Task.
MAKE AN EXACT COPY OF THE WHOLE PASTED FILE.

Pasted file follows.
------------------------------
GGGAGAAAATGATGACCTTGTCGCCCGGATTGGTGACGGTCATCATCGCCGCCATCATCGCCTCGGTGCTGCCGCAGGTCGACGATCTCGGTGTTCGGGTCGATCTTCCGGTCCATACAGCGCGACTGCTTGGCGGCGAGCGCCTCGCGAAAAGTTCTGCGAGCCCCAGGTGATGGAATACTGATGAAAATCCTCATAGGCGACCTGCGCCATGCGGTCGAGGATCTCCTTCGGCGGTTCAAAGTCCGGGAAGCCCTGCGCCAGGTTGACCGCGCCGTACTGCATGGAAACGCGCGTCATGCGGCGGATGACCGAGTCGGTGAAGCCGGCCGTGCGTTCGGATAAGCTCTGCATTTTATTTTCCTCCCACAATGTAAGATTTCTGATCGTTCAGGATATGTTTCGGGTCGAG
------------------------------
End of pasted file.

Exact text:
GGGAGAAAATGATGACCTTGTCGCCCGGATTGGTGACGGTCATCATCGCCGCCATCATCGCCTCGGTGCTGCCGCAGGTCGACGATCTCGGTGTTCGGGTCGATCTTCCGGTCCATACAGCGCGACTGCTTGGCGGCGAGCGCCTCGCGAAAAGTTCTGCGAGCCCCAGGTGATGGAATACTGATGAAAATCCTCATAGGCGACCTGCGCCATGCGGTCGAGGATCTCCTTCGGCGGTTCAAAGTCCGGGAAGCCCTGCGCCAGGTTGACCGCGCCGTACTGCATGGAAACGCGCGTCATGCGGCGGATGACCGAGTCGGTGAAGCCGGCCGTGCGTTCGGATAAGCTCTGCATTTTATTTTCCTCCCACAATGTAAGATTTCTGATCGTTCAGGATATGTTTCGGGTCGAG